A recent California case may enable a lender to seek a deficiency judgment on a junior lien against real property where the same lender already foreclosed on a senior lien secured by the same property.  In particular, California “anti-deficiency” statute, Code of Civil Procedure Section 580d, prevents a lender from seeking a deficiency judgment against a borrower after the lender has completed a non-judicial foreclosure under its deed of trust.  Courts have consistently held that Section 580d does not apply to prevent junior lienholders from seeking deficiency judgments against the borrower when a senior lienholder forecloses on and eliminates the security for the junior lien.  In that case, the junior lienholder is referred to as having been “sold-out” by the senior lienholder’s foreclosure.

In 1992, however, a decision by the Court of Appeal in the First District of California created an exception to the rule regarding “sold-out” junior lienholders.  In Simon v. Superior Court (1992), the Court held that Section 580d does preclude a “sold-out” junior lienholder from seeking a deficiency judgment, if the same lender is both the senior lienholder and the junior lienholder.  The Simon decision was motivated by the Court’s concern that the bank in that case, by issuing nearly simultaneous loans secured by the same property, then non-judicially foreclosing on the senior lien and seeking deficiency on the junior lien, was attempting to circumvent the anti-deficiency statutes. 

A June 2017 decision by the Court of Appeal in the Fourth District of California marks a significant shift in the application of the exception created by the Court in Simon.  The Court in Black Sky Capital, LLC v. Cobb (2017) 12 Cal.App.5th 887 disagreed with the holding in Simon, and held that Section 580d does not preclude a “sold-out” junior lienholder from seeking a deficiency judgment, even when the same lender holds both the senior and junior liens.  The Court reasoned that, regardless of the Simon Court’s motivation to prevent “circumvention” of the anti-deficiency statutes, the plain language of Section 580d “cannot be read to support the rule created by Simon.”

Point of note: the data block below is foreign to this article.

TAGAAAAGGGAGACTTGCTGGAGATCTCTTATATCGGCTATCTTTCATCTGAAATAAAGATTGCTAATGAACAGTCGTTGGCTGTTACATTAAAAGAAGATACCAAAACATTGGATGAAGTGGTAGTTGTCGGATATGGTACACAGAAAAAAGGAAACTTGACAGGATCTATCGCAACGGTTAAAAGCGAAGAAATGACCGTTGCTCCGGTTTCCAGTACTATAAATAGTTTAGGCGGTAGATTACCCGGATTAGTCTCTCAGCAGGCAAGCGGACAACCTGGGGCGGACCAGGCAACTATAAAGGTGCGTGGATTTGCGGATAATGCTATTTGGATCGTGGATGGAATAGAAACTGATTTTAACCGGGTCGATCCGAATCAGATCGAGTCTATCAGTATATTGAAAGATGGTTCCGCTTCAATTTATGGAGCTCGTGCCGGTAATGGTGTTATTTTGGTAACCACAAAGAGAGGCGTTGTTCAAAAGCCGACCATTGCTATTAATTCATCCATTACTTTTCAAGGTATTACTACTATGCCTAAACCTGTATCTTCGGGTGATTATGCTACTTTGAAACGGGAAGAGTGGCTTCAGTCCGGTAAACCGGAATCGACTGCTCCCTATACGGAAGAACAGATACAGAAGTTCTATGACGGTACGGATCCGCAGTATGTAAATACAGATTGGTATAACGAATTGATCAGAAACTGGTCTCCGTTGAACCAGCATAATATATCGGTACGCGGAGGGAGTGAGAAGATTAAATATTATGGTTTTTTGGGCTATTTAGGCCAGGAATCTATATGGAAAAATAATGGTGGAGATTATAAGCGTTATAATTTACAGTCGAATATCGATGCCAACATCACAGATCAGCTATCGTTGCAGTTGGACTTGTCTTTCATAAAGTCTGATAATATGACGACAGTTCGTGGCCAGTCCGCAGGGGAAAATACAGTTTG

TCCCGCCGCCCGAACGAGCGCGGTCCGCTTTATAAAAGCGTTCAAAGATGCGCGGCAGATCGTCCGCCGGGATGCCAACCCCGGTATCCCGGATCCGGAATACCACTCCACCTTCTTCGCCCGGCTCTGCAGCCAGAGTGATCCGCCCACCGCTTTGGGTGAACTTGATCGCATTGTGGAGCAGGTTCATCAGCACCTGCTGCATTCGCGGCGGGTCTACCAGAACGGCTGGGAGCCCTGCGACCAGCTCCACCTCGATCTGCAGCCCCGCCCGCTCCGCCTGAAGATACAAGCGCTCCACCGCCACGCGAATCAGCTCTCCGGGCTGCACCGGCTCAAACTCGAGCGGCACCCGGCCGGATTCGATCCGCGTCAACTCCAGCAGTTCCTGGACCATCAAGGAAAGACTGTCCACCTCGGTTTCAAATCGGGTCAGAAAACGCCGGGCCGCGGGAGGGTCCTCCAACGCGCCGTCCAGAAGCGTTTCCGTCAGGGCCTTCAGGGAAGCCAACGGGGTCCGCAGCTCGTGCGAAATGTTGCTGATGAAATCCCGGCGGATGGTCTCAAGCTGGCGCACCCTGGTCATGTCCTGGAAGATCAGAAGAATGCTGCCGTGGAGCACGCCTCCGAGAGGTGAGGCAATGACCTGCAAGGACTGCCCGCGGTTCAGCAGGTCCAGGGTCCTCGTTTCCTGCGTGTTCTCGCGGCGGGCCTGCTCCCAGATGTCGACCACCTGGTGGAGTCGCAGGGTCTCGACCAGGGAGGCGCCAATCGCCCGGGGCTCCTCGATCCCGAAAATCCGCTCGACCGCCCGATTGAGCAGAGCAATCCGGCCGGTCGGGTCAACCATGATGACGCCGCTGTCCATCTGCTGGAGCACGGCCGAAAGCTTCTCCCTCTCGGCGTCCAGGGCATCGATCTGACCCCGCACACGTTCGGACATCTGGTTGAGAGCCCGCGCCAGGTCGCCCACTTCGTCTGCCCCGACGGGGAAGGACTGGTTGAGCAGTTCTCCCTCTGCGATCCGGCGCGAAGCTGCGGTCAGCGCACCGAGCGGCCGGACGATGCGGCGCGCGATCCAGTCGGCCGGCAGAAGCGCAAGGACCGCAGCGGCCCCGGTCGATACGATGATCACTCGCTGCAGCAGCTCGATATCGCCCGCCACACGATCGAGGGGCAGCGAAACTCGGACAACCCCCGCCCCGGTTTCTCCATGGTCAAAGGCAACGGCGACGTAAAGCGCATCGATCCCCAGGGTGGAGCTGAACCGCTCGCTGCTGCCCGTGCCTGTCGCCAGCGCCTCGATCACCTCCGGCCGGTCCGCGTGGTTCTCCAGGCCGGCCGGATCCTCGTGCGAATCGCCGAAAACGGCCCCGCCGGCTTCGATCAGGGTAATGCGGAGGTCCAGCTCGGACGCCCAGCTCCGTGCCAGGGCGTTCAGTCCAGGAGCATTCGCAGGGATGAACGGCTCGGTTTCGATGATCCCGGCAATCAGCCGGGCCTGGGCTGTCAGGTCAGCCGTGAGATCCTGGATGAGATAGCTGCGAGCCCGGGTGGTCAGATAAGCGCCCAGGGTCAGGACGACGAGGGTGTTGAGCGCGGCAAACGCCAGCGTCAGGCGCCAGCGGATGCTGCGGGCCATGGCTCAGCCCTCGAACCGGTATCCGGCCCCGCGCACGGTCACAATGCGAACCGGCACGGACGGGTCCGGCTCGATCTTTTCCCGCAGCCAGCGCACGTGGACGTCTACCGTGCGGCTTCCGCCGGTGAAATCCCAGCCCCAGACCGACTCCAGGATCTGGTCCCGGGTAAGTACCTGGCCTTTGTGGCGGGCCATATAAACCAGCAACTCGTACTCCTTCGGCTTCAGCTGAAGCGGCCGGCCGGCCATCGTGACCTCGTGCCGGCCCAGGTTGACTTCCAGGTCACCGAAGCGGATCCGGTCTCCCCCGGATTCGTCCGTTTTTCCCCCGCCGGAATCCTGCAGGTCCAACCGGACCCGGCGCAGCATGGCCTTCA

While the Black Sky decision appears to be a step in the right direction for lenders, the case does not represent a reversal of Simon.  Rather, with Black Sky there is now a split between the Courts of Appeal in the First and Fourth Districts on the interpretation and application of Section 580d.  That Circuit split will likely continue to exist unless and until it is resolved by the California Supreme Court.  In the interim, at the very least, the Black Sky case provides some new support to lenders holding both senior and junior deeds of trust.